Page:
|Volume 21 Number 8 August 2019||
Louis Rushmore, Editor
Some accommodative language doesn’t appear in Scripture despite corresponding to biblical topics. For instance, though the word “trinity” doesn’t appear in the Bible, what it represents is certainly taught in the Holy Writ—God the Father, God the Son and God the Holy Spirit (Matthew 28:19; Acts 2:32-33; 1 Peter 1:2). The phrase “youth ministry” isn’t in the Bible either, but many passages in both testaments address youth (Deuteronomy 6:2, 5-9; 1 Timothy 4:12; 2 Timothy 2:22; Ephesians 6:4)—their responsibilities and especially parental responsibilities toward them.
“Placing membership” is another phrase that simply is absent from the pages of inspiration. Yet, it is apparent that each Christian has an obligation to a local congregation, as we will see. Someone converted by the Gospel might be assumed to be a new member of a local congregation of the Lord’s church with which he or she has had contact leading up to his or her baptism. However, such an assumption or even knowledge of a member of the church moving into a community is not automatically acknowledged by either the individual or the local church.
It seems that some members of the church desire to get lost in the crowd and conceal themselves in anonymity when relocating to a new area of the country. Perhaps they want to be amenable to no eldership. They may consider themselves members at large—whatever that may be—but it is not a biblically defensible position. Maybe this sort of Christian does not want to shoulder any responsibility that would be associated with a congregation. Brother Wayne Price refers to such ones as “suitcase Christians” (3), while brother Gus Nichols calls them “driftwood” (14).
Placing membership “…means to identify oneself with a/the local congregation. The phrase, of course, is not found in God’s Holy and Divine Word, but the principle is certainly there” (Miller 4). In times past, the churches of Christ in America gave letters of recommendation to its members moving out of their communities, and churches of Christ entertaining the extension of membership to a new arrival from elsewhere would inquire of one’s previous congregation. That was not only a prudent practice for those religiously enthusiastic about the practice of Christianity, but it was a biblically substantiated practice. We should be doing those things now, too.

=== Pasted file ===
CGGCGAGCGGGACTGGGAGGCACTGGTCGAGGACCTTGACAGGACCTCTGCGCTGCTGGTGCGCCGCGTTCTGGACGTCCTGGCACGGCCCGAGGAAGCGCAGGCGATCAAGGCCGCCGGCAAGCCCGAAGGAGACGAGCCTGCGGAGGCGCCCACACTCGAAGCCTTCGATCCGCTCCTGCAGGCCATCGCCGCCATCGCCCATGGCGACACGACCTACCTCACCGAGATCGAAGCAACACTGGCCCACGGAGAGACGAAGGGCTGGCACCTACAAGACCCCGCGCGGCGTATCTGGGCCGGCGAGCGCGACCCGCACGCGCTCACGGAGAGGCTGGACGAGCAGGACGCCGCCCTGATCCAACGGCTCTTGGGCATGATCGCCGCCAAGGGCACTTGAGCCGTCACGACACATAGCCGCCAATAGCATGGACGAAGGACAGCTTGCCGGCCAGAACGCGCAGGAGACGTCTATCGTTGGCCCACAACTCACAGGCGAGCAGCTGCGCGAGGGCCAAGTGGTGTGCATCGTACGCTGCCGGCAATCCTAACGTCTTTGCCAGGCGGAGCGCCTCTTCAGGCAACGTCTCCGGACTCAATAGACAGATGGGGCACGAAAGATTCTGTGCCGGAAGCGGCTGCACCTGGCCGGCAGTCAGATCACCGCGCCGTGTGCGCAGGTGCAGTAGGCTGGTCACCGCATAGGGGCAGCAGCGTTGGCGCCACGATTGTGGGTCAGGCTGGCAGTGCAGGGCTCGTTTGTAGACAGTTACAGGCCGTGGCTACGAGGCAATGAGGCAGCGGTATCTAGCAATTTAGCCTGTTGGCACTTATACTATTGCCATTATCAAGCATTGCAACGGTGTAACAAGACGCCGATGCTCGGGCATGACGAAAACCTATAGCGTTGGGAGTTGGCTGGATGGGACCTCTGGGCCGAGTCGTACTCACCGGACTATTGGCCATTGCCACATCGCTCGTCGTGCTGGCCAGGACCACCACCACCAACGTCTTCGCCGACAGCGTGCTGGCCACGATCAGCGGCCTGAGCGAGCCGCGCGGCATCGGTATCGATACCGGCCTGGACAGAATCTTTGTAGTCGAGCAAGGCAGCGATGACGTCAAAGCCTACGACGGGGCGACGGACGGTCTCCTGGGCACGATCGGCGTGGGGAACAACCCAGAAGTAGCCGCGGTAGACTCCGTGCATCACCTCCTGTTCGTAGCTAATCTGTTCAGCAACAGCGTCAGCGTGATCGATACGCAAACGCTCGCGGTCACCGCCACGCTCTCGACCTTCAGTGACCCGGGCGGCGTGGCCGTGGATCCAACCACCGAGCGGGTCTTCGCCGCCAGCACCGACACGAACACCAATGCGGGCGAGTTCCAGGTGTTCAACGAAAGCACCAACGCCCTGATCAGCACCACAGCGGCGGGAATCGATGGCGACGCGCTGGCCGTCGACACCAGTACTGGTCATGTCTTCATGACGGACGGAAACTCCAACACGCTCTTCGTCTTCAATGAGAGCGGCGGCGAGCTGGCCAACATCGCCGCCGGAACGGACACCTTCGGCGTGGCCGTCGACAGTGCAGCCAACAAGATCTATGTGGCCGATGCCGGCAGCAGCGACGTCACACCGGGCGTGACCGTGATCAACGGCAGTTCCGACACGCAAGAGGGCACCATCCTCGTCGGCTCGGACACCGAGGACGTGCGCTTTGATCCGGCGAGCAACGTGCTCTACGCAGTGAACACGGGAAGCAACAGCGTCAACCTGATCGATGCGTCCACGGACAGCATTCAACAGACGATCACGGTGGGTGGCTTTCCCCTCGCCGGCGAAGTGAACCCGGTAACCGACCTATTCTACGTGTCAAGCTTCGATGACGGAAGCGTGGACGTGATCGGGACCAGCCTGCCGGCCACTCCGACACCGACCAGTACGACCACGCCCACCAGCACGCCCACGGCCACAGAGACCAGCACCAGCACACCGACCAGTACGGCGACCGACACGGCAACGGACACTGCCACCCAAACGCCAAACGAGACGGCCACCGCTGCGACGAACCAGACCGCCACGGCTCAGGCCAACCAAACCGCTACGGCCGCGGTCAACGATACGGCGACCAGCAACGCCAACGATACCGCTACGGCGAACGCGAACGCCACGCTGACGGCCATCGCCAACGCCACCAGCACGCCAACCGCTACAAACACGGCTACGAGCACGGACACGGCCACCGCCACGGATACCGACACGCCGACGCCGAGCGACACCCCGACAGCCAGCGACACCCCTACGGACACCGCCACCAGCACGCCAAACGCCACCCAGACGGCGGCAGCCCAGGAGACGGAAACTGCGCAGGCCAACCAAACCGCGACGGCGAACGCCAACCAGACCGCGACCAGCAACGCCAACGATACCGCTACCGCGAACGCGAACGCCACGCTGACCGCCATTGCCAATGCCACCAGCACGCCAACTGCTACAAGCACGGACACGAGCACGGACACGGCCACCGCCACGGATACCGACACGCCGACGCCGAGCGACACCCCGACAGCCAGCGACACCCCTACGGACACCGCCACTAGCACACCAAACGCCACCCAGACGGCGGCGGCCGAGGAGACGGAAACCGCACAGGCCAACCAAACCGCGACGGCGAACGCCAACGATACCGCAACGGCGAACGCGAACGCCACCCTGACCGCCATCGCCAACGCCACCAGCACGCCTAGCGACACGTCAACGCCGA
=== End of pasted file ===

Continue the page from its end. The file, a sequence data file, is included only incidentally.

If all members would follow such a policy, the first eldership would know that they were no longer responsible for these sheep, while the second eldership would know that their job of watching after the welfare of their sheep was greater now. But at least both would know which sheep were in their flock! (Price 3)
In the first century, “often the disciples carried letters of commendation (Acts 18:27)” (Miller 4). “…Paul declared that some people need letters of commendation (2 Corinthians 3:1-3)” (Nichols 14). The apostle Paul, upon his first visit to Jerusalem following his conversion, needed a recommendation to the Jerusalem church. He found it in the person of Barnabas (Acts 9:26-27).
The apostle Paul was essentially attempting to place membership with the local congregation in Jerusalem. “And when Saul had come to Jerusalem, he tried to join the disciples; but they were all afraid of him, and did not believe that he was a disciple” (Acts 9:26 NKJV). “It is interesting that the word used in the original for ‘cleave’ in Matthew 19:5 is the same word used for ‘to join’ in Acts 9:26 and it means to ‘become glued.’ If Paul desired to ‘become glued’ to the local congregation, shouldn’t we, as well?” (Miller 4). Regarding Acts 9:26, brother Dub McClish noted, “This passage describes the attempt by Saul of Tarsus to “place membership” with the Jerusalem Church…” (677).